The Urgency of Now: Supporting Early-stage Entrepreneurs
The Urgency of Now: Supporting Early-stage Entrepreneurs
This series, presented in partnership with the Draper Richards Kaplan Foundation, shares the perspectives of both entrepreneurs and funders on the role that early-stage support plays in creating long-term social change.

Private sector and venture capital investors have repeatedly demonstrated that funding innovation can create profound societal change. For more than three decades, venture capital funding for early-stage, innovative startups has helped build some of the most innovative American companies—including Microsoft, Google, eBay, and Amazon. As these companies grew, they changed the US economy and transformed the way people live.

But things are very different in the social sector, which badly needs precious risk capital. While the sector has raised and deployed more than half a trillion venture capital dollars over the last 50 years, it remains starved for investment, particularly early-stage social enterprises. In 2016, investors allocated only 3 percent of impact investments to early-stage organizations.

As in the private sector, the social sector has its “unicorns.” Organizations such as Room to Read, Kiva, One Acre Fund, UpStream, Education Super Highway, and Crisis Text Line all raised extraordinary amounts of early capital that allowed them to scale quickly. But they are the exception.

In his annual letter to business leaders last week, Blackrock CEO Larry Fink wrote: “To prosper over time, every company must not only deliver financial performance, but also show how it makes a positive contribution to society. Companies must benefit all of their stakeholders, including shareholders, employees, customers, and the communities in which they operate. Without a sense of purpose, no company, either public or private, can achieve its full potential. It will ultimately lose the license to operate from key stakeholders.”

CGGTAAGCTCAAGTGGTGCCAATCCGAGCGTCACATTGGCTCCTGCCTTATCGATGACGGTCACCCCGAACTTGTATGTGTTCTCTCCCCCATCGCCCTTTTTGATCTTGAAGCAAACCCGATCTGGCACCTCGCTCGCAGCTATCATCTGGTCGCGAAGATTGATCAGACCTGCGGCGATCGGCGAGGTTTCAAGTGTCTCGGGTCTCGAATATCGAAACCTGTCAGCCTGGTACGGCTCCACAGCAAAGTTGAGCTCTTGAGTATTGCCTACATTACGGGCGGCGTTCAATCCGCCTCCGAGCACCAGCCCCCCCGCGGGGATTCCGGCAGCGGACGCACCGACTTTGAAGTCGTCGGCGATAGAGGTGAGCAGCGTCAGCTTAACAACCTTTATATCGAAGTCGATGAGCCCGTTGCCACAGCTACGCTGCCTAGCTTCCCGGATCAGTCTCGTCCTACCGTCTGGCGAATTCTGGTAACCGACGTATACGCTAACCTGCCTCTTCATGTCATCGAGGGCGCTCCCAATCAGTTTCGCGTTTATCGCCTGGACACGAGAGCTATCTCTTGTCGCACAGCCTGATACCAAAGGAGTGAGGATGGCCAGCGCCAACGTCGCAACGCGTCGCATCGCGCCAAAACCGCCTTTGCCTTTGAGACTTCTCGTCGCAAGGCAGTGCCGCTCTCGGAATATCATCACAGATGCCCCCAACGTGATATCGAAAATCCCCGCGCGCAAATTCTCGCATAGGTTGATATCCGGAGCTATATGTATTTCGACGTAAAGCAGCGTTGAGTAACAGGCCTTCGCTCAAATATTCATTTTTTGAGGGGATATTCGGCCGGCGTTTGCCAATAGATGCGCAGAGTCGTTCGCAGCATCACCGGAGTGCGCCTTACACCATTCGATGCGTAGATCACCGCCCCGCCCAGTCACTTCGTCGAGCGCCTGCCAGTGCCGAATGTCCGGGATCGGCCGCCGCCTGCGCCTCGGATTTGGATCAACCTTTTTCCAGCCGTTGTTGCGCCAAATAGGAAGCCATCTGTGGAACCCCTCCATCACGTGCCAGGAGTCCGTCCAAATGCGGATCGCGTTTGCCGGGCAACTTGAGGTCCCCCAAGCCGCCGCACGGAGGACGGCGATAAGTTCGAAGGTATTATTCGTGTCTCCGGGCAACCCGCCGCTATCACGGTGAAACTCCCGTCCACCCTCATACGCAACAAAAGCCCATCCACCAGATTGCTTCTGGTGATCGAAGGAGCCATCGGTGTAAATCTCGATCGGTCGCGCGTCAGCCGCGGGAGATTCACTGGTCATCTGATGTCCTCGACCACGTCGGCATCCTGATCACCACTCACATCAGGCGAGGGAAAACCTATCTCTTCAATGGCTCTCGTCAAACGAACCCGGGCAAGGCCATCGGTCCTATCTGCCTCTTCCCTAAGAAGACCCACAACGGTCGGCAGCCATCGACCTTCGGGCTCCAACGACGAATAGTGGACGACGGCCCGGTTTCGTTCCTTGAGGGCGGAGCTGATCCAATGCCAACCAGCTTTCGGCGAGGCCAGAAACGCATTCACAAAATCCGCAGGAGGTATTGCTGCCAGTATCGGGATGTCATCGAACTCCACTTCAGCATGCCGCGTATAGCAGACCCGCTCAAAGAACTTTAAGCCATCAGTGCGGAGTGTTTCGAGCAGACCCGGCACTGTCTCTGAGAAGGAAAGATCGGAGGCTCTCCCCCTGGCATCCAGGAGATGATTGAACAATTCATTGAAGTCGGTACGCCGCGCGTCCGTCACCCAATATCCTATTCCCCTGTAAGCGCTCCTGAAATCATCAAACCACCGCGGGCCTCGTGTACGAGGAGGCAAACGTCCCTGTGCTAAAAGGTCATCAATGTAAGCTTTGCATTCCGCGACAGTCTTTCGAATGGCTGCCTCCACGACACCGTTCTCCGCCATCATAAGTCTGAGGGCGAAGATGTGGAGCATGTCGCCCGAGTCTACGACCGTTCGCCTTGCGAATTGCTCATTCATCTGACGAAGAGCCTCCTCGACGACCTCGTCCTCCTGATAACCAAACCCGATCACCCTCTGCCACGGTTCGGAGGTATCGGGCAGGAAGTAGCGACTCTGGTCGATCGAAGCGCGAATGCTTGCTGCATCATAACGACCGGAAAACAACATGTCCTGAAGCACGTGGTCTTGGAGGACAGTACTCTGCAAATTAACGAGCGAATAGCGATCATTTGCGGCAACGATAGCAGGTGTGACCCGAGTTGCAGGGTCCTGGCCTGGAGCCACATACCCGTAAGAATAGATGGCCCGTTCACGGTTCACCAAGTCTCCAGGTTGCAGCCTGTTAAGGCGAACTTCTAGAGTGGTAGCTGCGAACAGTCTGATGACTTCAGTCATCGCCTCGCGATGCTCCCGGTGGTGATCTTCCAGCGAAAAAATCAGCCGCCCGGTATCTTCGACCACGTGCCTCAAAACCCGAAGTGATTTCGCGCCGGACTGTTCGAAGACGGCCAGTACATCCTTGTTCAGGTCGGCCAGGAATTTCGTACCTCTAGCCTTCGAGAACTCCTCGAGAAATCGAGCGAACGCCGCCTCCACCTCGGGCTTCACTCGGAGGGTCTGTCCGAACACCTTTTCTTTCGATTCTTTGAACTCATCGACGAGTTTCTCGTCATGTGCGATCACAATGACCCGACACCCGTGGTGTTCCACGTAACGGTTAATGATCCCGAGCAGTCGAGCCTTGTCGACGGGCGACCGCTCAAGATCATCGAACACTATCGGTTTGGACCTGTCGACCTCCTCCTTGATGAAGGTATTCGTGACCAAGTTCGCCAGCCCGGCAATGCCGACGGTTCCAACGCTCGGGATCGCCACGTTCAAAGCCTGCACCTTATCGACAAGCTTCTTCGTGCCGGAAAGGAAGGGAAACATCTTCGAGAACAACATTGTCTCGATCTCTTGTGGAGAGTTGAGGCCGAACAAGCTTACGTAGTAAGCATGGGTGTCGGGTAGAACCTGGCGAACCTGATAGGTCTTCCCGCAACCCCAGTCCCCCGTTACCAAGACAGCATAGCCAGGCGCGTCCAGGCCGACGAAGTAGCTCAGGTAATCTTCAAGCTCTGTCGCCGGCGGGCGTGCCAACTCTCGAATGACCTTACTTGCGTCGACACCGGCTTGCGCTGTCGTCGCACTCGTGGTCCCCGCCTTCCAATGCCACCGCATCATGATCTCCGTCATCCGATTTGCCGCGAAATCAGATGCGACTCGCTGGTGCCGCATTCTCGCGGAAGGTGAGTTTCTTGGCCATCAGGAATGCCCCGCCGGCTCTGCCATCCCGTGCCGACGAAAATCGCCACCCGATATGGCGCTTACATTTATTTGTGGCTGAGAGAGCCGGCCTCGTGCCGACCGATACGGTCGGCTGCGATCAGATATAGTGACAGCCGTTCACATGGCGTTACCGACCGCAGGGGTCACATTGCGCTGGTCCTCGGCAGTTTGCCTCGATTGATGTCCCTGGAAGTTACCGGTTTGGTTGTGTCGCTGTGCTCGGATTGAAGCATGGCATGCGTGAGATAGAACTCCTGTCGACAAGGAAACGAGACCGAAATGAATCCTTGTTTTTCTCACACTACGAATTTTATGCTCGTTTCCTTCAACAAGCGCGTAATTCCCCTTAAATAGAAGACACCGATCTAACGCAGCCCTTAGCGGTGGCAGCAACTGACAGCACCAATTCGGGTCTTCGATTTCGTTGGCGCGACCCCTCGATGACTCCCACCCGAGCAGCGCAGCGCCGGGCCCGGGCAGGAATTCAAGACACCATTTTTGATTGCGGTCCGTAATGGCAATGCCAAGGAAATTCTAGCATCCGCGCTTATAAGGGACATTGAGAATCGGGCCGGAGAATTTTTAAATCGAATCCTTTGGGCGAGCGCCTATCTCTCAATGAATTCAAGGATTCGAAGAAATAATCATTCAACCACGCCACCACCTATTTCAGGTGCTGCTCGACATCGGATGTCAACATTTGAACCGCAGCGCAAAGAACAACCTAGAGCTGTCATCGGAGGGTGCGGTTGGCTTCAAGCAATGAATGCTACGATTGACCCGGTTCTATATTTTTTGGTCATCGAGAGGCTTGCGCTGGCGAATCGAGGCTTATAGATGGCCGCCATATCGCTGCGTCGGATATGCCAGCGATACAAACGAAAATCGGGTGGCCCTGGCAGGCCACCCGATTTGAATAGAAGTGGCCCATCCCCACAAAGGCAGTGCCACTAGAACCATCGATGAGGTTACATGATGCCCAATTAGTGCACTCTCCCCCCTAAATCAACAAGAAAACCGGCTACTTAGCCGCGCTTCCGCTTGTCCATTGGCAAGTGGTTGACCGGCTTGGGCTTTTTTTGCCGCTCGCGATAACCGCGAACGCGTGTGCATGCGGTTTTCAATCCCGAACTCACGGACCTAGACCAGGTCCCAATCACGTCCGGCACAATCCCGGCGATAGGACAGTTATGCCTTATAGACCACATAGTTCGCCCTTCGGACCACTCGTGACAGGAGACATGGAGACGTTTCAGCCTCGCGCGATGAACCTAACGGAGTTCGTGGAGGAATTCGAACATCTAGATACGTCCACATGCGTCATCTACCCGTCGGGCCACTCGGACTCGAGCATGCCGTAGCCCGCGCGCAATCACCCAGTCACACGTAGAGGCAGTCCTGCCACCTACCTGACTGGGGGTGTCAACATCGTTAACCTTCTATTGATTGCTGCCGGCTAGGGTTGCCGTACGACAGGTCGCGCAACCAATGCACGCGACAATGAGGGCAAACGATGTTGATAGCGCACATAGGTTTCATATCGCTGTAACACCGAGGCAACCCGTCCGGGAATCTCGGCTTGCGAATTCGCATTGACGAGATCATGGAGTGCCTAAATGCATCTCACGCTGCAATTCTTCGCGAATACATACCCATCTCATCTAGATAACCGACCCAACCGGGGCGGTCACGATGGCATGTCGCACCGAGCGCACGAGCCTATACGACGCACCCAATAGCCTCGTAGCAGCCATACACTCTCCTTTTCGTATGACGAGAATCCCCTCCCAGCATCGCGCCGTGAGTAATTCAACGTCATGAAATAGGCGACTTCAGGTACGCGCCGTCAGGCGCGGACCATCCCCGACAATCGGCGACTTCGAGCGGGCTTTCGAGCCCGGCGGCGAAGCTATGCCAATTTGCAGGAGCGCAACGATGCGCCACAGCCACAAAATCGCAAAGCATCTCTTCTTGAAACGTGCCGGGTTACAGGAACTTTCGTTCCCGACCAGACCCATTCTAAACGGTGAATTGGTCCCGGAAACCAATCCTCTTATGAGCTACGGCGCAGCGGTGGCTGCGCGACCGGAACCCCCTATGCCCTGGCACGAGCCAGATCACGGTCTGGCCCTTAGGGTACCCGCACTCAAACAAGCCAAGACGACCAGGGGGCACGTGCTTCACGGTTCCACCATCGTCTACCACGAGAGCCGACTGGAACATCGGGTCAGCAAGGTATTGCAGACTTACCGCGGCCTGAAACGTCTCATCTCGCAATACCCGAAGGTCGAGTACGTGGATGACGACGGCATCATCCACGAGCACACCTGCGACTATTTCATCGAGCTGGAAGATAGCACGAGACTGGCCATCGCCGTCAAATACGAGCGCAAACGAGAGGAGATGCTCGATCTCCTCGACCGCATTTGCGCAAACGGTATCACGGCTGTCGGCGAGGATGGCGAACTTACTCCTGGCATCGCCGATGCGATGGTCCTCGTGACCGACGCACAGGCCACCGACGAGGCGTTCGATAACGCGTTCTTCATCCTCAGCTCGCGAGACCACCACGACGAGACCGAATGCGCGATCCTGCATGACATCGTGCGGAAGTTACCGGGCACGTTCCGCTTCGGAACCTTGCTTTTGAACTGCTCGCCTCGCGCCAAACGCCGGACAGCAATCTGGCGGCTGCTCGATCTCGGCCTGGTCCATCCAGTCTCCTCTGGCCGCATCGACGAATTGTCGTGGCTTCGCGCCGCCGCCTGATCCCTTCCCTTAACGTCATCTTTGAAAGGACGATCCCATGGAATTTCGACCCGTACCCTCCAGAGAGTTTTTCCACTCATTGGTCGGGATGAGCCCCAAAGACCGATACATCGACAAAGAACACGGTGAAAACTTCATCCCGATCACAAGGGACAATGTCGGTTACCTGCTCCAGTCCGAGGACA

Similarly, the new book Purpose, Incorporated: Turning Cause into Your Competitive Advantage (written by John Wood, co-author of this article) argues that we can no longer look to government to solve all of society’s issues and that supporting efforts that solve some of these social challenges is actually a competitive advantage for private sector actors. Purpose-driven organizations can build unique bonds with customers at a fundamental level, and thereby win the war for talent, significantly lower rates of attrition, and create a powerful and authentic voice on social media and beyond.

But while many of us have been trying to push corporations to become more purpose-driven for some time, this new call to action from Blackrock—the world’s largest asset manager, with more than $6.3 trillion dollars under management—is a clear sign that the time has come to make private sector support of social enterprises the expectation, not the exception. Early-stage capital not only drives capacity and scale, but also enables deeper leadership development and the ability for social enterprises to create strong partnerships with business in ways that are both creative and mutually beneficial.

VisionSpring and Warby Parker are two well-known examples of purpose-driven organizations that benefit both underserved people and the economy. Both organizations strive to ensure that people everywhere have affordable access to eyeglasses, and have supported each other’s capacity and scale from relatively early stages.

VisionSpring’s distribution of eyeglasses improves the productivity and quality of life for many people in emerging and frontier markets. Beneficiaries include both the customers, whose restored vision enables them to work and live more ably, and the local, trained VisionSpring entrepreneurs, whose services and goods help provide a sustainable and socially beneficial livelihood. Since its inception in 2001, VisionSpring has sold 4.3 million pairs of eyeglasses and estimates its economic impact at $929 million due to the increased productivity. Today, VisionSpring serves approximately 1 million customers annually.